What the ESA Really Costs Americansby M. David Stirling,
Capital Press, April 25, 2008
The ESA has been exempted from scrutiny of cost-benefit analysis
Cost-benefit analysis is the process by which the benefits derived from a project can be compared with the costs expended to achieve those benefits.
The scrutiny of cost-benefit analysis is regularly used when projects are developed, evaluated for effectiveness and determined whether or not they should be continued.
Governments apply a form of cost-benefit analysis to their programs, and although minimal, we as taxpayers find this somewhat comforting. We want to get our money's worth.
However, Congress exempted one particular federal law from the scrutiny of cost-benefit analysis - the Endangered Species Act of 1973 (ESA). As a result, the ESA stands as a shocking example of how ineffective government can be and, worse, how its enforcement actually costs us immeasurably.
The ESA authorizes the Secretary of the Interior to list a species as endangered or threatened solely on the basis of the "best scientific ... data available." Omitted from this listing criteria is any reference to its economic cost. As such, the secretary has no discretion to balance or even compare a listing's overall benefit to society against its costs.
Although a later amendment required the Secretary of the Interior to undertake an economic impact analysis before designating critical habitat for the species, Congress' loosely worded language enabled federal bureaucrats to side-step performing that economic analysis.
Why does the ESA spurn such a widely used and commonsense tool as cost-benefit analysis in the economically haphazard arena of public policy? The answer is that the zealous eco-activists who crafted the ESA and the hardcore organizations that continue to animate it embrace the notion that every member of every plant and wildlife species in the world has intrinsic value that is priceless, and beyond man's ability to quantify or his right to impair.
While this view is perhaps attractive on a purely emotional, nonscientific level, it is completely impractical and even dysfunction for the federal government's enforcement of a major statutory program. That dysfunctionality has revealed itself in a number of shocking ways over the past 35 years.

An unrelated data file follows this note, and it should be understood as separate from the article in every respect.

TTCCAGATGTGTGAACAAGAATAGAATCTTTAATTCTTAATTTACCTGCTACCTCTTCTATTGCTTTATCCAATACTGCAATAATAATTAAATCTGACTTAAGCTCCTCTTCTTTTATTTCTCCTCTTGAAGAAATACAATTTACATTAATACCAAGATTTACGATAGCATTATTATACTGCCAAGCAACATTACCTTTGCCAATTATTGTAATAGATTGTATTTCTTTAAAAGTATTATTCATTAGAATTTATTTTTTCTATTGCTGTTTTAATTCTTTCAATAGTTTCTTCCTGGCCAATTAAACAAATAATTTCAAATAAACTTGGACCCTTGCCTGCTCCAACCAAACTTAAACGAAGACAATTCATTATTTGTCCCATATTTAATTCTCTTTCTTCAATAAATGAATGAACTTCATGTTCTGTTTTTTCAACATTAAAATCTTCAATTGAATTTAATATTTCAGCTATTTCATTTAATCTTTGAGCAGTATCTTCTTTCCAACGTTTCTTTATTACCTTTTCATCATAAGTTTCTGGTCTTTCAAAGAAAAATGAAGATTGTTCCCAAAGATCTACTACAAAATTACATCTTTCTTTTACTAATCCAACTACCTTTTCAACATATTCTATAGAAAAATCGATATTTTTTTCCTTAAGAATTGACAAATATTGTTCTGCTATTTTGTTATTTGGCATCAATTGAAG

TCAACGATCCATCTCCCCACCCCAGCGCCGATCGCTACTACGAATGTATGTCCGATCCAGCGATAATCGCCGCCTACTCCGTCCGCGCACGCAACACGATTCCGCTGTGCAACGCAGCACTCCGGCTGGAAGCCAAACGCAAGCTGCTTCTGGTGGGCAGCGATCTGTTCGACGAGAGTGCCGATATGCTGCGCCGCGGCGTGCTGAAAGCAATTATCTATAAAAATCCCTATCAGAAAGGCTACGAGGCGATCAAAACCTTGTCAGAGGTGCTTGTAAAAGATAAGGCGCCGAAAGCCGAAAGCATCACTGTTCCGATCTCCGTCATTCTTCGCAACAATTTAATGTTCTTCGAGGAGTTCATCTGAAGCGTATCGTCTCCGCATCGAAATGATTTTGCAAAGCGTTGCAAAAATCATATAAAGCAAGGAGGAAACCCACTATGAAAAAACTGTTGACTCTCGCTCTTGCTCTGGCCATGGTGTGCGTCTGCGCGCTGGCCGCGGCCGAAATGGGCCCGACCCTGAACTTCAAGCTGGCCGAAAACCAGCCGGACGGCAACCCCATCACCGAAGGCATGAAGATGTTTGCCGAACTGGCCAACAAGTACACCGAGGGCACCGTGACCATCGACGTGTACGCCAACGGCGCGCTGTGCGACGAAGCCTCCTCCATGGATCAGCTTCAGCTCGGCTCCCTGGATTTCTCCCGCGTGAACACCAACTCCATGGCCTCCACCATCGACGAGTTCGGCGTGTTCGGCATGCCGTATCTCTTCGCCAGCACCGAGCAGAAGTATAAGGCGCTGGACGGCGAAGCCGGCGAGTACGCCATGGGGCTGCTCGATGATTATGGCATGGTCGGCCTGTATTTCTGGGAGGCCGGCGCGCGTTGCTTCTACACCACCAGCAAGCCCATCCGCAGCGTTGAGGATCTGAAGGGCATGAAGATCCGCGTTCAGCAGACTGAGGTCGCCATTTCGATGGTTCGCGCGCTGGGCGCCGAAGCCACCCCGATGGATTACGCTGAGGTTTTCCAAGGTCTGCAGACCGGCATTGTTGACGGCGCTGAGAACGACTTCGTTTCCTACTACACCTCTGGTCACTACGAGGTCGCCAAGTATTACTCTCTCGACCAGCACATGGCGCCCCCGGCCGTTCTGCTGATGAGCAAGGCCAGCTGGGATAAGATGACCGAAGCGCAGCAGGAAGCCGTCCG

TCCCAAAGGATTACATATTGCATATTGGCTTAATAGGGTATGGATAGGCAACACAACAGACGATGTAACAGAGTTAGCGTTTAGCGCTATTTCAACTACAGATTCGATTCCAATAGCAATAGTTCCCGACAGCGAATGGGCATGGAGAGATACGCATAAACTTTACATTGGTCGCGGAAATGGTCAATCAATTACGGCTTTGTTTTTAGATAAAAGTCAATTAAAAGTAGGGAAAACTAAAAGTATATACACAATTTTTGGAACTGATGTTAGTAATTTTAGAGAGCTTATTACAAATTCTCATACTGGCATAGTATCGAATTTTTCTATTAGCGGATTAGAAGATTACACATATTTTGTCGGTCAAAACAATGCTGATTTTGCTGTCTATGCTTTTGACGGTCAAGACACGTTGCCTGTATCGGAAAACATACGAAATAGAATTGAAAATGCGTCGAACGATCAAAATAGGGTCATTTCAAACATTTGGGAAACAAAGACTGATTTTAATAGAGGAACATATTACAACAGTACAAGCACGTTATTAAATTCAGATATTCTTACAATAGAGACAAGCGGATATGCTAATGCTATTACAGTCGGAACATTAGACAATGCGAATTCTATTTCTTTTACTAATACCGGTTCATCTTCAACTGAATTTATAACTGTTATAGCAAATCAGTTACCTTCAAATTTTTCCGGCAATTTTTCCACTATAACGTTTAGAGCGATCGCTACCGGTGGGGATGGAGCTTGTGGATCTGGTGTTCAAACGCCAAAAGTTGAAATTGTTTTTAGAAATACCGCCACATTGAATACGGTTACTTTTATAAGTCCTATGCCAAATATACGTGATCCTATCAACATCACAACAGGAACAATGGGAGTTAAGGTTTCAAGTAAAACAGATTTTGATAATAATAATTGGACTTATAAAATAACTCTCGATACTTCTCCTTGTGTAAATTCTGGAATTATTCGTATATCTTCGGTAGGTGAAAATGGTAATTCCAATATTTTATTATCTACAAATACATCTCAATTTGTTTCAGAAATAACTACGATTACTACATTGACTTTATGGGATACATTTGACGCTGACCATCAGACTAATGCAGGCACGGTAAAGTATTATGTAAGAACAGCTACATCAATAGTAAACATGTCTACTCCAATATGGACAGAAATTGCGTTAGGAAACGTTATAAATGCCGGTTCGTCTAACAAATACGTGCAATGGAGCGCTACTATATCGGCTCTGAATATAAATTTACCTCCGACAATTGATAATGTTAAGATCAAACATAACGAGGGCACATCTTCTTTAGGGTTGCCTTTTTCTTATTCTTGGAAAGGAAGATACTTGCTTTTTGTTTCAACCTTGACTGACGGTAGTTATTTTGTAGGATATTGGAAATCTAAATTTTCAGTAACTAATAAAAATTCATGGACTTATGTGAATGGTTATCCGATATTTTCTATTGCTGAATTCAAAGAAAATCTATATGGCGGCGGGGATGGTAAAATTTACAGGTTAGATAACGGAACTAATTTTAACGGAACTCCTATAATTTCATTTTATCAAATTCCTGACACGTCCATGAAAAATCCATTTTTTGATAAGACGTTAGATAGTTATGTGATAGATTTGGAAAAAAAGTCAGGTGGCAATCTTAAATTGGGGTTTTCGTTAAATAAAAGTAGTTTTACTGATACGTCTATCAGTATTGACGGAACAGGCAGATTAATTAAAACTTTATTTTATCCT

Much has been reported about the many lives lost and vast damage caused when Hurricane Katrina slammed into the southeastern Louisiana coast on the morning of August 29, 2005.
The major source of flood waters that devastated New Orleans - killing 1,100 of its residents, and causing billions in damage - in the wake of Katrina came from a huge storm surge from the Gulf of Mexico into Lake Pontchartrain through two passages. Interestingly, these passages were the precise locations of a congressionally-approved renovation project shelved because of shellfish and other aquatic life.
Congress, the Army Corps of Engineers, and many others believed that the barrier-gate project - the target of an environmentalist group - would have protected New Orleans from the storm surge it faced following Katrina.
In a 2005 Los Angeles Times article, the retired chief counsel for the Army Corps' New Orleans District said, "If we had built the barriers, New Orleans would not be flooded." Another example of ESA wrought devastation occurred when 14 firefighters were trapped in a narrow canyon in the Okanogan national Forest near Winthrop, Wash. in July, 2001.
They were part of a crew assigned to do mop-up work on a nearly extinguished fire. The helicopter that was supposed to scoop water from the nearby river and drop it on the dying embers at 10 a.m. didn't arrive until 3 p.m. Over those hours, 100-acres of dying embers became a 2,500-acre inferno. Four of the14 trapped firefighters died when the fire passed over them.
The story of the brave firefighters who never got the help they needed has been recounted by journalists and editorial writers.
The five-hour delay in sending the helicopter was caused because federal officers feared that the helicopter would harm ESA-listed fish in the river. Veteran firefighter Ellresse Daniels put it this way, "If we'd had the water when we asked for it, none of this would have happened."
The U.S. Supreme Court declared in TVA v. Hill (1978) that Congress' intended the ESA to preserve endangered species "whatever the costs." As a result, the listing of species and litigation over species protection has cost many billions of dollars annually, notwithstanding the federal government's deliberate low-balling of those costs in official government reports. At the same time, objective "benefit" analysis shows miniscule biological benefits.
Americans have a responsibility to protect the natural world, but not with a law that does little for plant and wildlife species, while doing great damage to the human species.
Congress needs to update the ESA's intent, purpose and policy statements to balance the economic and social needs of people along with those of species. Without this overhaul, the ESA's legacy will continue to be one of harming people - and not preserving species.
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